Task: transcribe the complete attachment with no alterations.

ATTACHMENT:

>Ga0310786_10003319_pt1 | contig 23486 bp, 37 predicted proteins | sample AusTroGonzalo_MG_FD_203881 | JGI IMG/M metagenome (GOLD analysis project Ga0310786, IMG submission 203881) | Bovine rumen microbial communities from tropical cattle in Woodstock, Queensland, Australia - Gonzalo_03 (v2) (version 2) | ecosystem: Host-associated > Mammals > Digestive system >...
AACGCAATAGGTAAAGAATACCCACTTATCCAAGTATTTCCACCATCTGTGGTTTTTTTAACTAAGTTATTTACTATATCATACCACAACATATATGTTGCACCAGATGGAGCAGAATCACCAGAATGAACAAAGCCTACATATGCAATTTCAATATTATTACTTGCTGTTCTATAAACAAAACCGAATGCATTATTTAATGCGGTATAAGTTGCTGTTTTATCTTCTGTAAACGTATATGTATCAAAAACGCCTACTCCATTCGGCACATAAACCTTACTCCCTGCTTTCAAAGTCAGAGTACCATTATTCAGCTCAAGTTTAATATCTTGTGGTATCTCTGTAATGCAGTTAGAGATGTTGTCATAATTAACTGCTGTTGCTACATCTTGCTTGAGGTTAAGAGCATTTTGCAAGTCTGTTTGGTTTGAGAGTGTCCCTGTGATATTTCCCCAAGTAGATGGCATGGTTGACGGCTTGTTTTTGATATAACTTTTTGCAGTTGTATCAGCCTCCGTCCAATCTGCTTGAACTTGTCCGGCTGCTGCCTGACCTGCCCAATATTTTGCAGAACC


>Ga0310786_10003319_pt1 | contig 23486 bp, 37 predicted proteins | sample AusTroGonzalo_MG_FD_203881 | JGI IMG/M metagenome (GOLD analysis project Ga0310786, IMG submission 203881) | Bovine rumen microbial communities from tropical cattle in Woodstock, Queensland, Australia - Gonzalo_03 (v2) (version 2) | ecosystem: Host-associated > Mammals > Digestive system >...
AACGCAATAGGTAAAGAATACCCACTTATCCAAGTATTTCCACCATCTGTGGTTTTTTTAACTAAGTTATTTACTATATCATACCACAACATATATGTTGCACCAGATGGAGCAGAATCACCAGAATGAACAAAGCCTACATATGCAATTTCAATATTATTACTTGCTGTTCTATAAACAAAACCGAATGCATTATTTAATGCGGTATAAGTTGCTGTTTTATCTTCTGTAAACGTATATGTATCAAAAACGCCTACTCCATTCGGCACATAAACCTTACTCCCTGCTTTCAAAGTCAGAGTACCATTATTCAGCTCAAGTTTAATATCTTGTGGTATCTCTGTAATGCAGTTAGAGATGTTGTCATAATTAACTGCTGTTGCTACATCTTGCTTGAGGTTAAGAGCATTTTGCAAGTCTGTTTGGTTTGAGAGTGTCCCTGTGATATTTCCCCAAGTAGATGGCATGGTTGACGGCTTGTTTTTGATATAACTTTTTGCAGTTGTATCAGCCTCCGTCCAATCTGCTTGAACTTGTCCGGCTGCTGCCTGACCTGCCCAATATTTTGCAGAACC